Two other symbolic – but strategically significant – developments followed. The US renamed its oldest and largest command, the Pacific Command, as the Indo-Pacific command. It signalled US’ noticeable strategic pivot to the Asia Pacific during the 21st century and the rise of India in its geopolitical calculus. In the National Defence Authorization Act of 2019, the US put India on par with its NATO allies for several elements of defence cooperation.

Procurement of defence equipment has, of course, been a cornerstone of defence cooperation. The trajectory of growth of this element of the bilateral equation is instructive. Merely two decades ago, till 2001, there was no defined relationship. Part of the reason for this state of affairs was that previously Soviet Union/ Russia was India’s preferred destination for shopping for military hardware. The US had expressed its explicit disquiet by imposing an arms embargo.

But in the first five years of the century, the US lifted the embargo and opened the door for defence collaboration. The change was visible in numbers; the value of arms transfer, which stood at less than USD 10 million in 2001, ballooned to USD 56 million by the end of 2005. In the Obama years, India placed large orders to Lockheed Martin and Boeing, earning bipartisan approbation among the political circles in the US. The two countries worked out deals worth USD 2.1 billion to transfer eight high-technology P-8 Anti Submarine Warfare aircraft. In addition, India purchased two C 130J Super Hercules transport planes.

In the 2010s, India bought US defence equipment worth USD 18 billion. Since 2020, India has enlarged its shopping list and placed orders for 24 MH 60R Seahawk Multirole Helicopters and six AH-64E Apache attack helicopters. The bill? USD 3 billion.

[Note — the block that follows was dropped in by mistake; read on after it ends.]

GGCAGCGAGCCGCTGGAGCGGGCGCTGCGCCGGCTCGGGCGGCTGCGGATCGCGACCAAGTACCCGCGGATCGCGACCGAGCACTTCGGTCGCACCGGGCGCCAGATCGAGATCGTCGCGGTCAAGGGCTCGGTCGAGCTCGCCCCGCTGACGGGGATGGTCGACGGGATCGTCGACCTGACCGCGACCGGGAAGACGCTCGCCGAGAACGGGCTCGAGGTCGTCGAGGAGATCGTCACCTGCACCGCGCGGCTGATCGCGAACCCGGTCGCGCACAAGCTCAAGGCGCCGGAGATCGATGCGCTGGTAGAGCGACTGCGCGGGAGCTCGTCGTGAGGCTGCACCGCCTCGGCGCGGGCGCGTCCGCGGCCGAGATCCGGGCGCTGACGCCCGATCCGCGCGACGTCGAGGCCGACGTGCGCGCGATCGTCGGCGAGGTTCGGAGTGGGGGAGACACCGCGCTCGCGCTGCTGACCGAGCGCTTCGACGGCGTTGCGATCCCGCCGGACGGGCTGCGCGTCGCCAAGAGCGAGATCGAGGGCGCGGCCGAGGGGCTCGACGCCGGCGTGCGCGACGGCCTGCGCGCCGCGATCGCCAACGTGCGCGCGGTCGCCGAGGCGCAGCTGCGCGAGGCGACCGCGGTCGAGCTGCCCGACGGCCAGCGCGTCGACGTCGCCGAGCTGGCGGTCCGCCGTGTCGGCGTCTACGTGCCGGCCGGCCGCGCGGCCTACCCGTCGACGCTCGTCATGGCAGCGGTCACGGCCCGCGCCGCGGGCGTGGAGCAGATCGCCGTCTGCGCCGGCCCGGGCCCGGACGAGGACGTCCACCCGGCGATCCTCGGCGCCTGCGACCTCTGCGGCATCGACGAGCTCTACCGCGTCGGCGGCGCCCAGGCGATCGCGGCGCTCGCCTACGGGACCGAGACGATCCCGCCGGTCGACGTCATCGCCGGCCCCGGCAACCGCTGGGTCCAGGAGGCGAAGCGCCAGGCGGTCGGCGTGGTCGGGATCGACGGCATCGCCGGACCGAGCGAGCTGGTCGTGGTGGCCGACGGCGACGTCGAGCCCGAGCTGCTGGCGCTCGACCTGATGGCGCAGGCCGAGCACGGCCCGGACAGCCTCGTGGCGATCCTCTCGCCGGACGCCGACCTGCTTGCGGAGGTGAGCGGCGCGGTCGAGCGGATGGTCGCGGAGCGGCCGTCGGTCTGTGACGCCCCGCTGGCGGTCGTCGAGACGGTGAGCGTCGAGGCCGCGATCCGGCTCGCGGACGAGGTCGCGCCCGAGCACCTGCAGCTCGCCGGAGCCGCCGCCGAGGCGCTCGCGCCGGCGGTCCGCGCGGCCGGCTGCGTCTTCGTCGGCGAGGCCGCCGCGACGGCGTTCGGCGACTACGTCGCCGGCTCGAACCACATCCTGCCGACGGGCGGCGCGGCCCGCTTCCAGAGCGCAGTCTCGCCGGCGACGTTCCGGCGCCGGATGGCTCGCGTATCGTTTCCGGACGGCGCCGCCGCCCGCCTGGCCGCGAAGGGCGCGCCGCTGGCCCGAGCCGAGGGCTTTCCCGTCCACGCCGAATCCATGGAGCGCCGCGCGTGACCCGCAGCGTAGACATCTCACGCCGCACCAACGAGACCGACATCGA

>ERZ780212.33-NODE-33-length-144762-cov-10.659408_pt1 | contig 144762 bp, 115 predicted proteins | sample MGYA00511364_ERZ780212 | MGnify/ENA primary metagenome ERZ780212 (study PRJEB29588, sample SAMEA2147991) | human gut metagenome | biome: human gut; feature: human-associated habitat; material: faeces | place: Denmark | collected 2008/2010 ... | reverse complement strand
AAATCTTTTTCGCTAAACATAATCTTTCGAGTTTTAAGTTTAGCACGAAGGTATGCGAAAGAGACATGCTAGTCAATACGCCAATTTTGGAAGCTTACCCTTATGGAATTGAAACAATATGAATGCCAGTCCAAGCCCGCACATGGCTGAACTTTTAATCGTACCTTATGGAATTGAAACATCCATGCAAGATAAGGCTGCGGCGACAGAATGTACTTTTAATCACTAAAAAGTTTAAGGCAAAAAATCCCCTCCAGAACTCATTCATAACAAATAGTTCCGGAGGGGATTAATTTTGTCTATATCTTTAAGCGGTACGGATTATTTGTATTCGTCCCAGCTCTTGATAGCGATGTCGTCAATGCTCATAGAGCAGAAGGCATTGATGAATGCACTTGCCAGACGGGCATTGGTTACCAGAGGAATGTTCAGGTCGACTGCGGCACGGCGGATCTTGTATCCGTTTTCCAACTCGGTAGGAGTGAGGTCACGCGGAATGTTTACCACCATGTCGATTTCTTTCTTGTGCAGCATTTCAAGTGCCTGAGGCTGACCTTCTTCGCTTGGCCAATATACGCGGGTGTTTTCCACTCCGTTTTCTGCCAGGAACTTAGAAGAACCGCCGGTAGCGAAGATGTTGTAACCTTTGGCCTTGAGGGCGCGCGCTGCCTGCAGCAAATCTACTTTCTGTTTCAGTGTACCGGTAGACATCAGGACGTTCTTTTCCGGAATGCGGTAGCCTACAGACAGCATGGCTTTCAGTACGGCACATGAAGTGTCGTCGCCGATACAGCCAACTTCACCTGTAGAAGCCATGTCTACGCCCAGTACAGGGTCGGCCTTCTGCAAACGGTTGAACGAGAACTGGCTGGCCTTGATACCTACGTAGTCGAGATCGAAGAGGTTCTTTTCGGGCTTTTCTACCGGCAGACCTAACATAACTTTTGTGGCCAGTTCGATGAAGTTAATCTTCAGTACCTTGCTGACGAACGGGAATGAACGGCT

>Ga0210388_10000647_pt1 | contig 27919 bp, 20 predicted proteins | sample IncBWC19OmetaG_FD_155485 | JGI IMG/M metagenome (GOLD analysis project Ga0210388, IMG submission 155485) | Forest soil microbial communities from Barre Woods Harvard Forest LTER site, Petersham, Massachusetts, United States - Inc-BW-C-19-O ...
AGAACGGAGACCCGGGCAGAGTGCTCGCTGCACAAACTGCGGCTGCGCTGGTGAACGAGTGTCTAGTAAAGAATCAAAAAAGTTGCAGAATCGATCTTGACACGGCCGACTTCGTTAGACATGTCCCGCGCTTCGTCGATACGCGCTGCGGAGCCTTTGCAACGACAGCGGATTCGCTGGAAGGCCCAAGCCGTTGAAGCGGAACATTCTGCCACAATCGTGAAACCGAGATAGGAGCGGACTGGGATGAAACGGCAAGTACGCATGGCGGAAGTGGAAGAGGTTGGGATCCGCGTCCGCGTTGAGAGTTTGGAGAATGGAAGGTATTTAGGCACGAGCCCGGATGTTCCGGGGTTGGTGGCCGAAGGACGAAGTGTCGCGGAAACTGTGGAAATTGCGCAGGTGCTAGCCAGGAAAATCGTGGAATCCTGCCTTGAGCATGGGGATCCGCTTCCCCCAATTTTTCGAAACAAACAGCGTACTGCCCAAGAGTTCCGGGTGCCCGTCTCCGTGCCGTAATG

India is now rapidly moving from imports to self-reliance under the Make in India or Atamnirbhar Bharat projects. It is a watershed moment for India’s defence industry; here, the US is beginning to play a vital role. Leading US defence sector companies have signed joint-venture agreements to give a fillip to indigenous manufacturing. Honeywell Aerospace is partnering with Hindustan Aeronautics Ltd (HAL) in Air Force-related manufacturing. Lockheed Martin Corporation has set up a 20,000-square-foot facility for Tata Advanced Systems Ltd at Adibatla, Hyderabad. Boeing, too, has got into the act, creating joint ventures with Tata for Apache fuselage and Mahindra Defence Systems.

There are other critical spin-offs of these moves. One is the creation of a repository of skilful professionals. The other is the growth of India’s exports, which are nascent: between 2015 and 2020, India exported a combined total of a mere USD 5.5 billion to the US, France, Russia and Israel.

Two countries see the current defence collaboration and cooperation as a work in progress. During the recent visit, the US Defense Secretary Lloyd Austin held extensive discussions with his Indian counterpart, Defence Minister Rajnath Singh, to draw up a road map for the years to come. The agreement will get another boost when Prime Minster Modi visits the US later this month.

There are more similarities and commonalities in the ideology and value systems of India and the US than friction points. The end of the Cold War, the rise of an aggressive China and the destabilization of a part of Europe due to Russia’s offensive have increased the convergence of the national interests of the US and India. Coupled with the enthusiastic support from the US for manufacturing in India, it has the potential for immense growth of ties.

The two partners appear to be settling into a comfortable rhythm in this dance.


Author
Major General Neeraj Bali, Sena Medal, is an Indian Army veteran who served for 37 years as an Infantry officer. He has also been CEO of two companies, a global speaker and is founder of Leadscape Advisors, a corporate leadership training company. He is the author of the bestselling book The Winning Culture – Lessons from the Indian Army to Transform Your Business.